$100 Million Rural Telehealth Pilot Program Takes Flight, Backed by FCC

The Federal Communications Commission (FCC) has voted to advance a three-year $100 million pilot program with the intent to bring telehealth services to low-income patients and veterans. With unanimous approval, the FCC approved a provision to move forward and seek comment on the management and implementation of the Connected Care Pilot program.

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Under the proposed parameters, the program would give an 85 percent discount on connectivity for broadband-based telehealth projects that would connect patients to their doctor for a variety of services. Funding would come from the Universal Services Fund—unsurprising, considering the organization was especially created to promote universal access to telecommunications resources. This separate funding was also agreed upon in an effort to have no impact on the budgets of the 4 existing Universal Service Programs: Lifeline, Rural Health Care, E-Rate, and High-Cost (rural broadband support).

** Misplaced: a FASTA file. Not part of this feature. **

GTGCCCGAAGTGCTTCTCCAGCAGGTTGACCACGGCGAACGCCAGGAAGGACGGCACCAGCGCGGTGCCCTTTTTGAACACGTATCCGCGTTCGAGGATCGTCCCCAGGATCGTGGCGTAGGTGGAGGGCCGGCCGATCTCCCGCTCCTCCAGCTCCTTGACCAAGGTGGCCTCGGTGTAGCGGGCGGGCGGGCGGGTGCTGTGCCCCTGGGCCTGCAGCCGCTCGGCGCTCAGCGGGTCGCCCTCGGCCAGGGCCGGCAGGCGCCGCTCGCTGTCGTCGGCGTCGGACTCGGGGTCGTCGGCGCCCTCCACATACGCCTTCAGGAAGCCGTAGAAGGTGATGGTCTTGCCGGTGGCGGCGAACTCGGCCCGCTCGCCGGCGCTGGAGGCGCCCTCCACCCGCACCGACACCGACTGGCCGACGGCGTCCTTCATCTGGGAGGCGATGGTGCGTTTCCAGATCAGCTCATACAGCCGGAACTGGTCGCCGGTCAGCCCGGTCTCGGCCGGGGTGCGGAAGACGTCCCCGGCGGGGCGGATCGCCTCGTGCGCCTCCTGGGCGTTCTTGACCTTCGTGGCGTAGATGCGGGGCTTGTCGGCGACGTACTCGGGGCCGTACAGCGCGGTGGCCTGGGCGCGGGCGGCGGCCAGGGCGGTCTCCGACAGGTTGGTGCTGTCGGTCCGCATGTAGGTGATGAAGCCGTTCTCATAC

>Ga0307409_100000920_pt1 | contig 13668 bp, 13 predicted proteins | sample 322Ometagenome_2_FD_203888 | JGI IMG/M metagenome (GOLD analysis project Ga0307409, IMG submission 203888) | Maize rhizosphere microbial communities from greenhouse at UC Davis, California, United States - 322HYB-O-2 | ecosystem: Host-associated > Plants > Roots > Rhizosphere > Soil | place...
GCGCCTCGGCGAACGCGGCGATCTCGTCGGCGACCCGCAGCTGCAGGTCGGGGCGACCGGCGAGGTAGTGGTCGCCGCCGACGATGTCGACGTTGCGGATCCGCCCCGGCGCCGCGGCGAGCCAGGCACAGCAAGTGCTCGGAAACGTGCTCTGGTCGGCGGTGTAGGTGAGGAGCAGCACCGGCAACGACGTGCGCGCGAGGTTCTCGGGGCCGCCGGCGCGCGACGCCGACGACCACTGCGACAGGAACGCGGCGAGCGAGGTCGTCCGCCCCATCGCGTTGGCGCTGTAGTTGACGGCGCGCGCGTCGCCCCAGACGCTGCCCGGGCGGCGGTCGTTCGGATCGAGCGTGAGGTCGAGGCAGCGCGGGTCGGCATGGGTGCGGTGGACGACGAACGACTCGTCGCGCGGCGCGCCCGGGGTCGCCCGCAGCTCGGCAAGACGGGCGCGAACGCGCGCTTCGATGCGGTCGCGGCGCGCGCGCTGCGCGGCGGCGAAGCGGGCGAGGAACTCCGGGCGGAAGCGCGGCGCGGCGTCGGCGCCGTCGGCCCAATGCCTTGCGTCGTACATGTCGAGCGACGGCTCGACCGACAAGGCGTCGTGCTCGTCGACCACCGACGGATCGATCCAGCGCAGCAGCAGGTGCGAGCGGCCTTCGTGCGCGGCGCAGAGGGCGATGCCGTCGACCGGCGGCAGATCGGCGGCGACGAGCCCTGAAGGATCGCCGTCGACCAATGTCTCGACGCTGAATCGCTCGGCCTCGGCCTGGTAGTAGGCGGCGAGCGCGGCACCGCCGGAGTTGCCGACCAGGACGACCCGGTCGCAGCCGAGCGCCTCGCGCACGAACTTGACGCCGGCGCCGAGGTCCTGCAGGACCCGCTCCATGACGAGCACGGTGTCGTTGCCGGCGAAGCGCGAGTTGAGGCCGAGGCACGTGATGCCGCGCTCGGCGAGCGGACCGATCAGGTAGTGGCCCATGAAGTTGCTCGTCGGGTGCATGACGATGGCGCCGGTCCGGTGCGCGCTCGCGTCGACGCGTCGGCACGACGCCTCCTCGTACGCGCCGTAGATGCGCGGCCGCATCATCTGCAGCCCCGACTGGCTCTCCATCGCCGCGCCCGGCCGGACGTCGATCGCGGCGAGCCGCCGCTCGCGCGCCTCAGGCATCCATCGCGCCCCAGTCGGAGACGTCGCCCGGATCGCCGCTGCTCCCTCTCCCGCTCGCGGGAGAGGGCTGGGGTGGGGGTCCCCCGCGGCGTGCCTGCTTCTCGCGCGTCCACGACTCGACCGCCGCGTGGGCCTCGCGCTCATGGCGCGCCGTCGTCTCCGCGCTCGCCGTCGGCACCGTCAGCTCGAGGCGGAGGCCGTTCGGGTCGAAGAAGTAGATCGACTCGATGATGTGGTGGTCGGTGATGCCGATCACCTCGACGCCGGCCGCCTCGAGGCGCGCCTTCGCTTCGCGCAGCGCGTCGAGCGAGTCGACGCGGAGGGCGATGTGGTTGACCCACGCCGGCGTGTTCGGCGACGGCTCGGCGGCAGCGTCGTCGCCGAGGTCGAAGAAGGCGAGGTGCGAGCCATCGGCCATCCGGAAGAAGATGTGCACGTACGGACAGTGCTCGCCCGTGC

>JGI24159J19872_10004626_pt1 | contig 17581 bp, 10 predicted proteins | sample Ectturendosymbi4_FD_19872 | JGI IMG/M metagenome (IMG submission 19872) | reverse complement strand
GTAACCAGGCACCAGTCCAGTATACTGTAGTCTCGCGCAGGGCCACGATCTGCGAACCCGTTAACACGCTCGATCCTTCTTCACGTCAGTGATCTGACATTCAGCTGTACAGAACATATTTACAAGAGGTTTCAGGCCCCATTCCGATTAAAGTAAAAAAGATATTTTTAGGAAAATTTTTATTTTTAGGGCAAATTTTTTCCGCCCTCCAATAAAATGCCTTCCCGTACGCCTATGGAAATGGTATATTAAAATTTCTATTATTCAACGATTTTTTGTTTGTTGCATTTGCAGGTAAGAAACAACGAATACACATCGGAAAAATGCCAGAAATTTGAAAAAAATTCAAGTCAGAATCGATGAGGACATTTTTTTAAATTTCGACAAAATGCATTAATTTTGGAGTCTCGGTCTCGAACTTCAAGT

The FCC is actively interested in public comments and opinions regarding the coverage of the program. Topics like eligibility, types of providers most needed, prime target areas, and high-need conditions that telehealth can best aid. Previously identified conditions include diabetes, heart disease, mental health, and opioid abuse, which are 4 of the leading causes of chronic health issues among Americans.

RELATED: How Telemedicine is Being Leveraged to Improve Access for Patients

The main goal of the Connected Care Pilot program is best put by FCC Commissioner Brendan Carr—who is credited as the main driving force behind the program—who said in a written statement, “[the goal] is to extend treatment beyond the four walls of the hospital and enable more patients to receive high-quality medical care wherever they are.”

Considering telemedicine’s rapid growth in recent years—and its booming popularity with patients—this program shows promise, both for success and benefits for those involved. As it stands now, the program is projected to support a limited number of projects over a three-year period with controls in place to measure and verify the benefits, costs, and savings associated with connected care.

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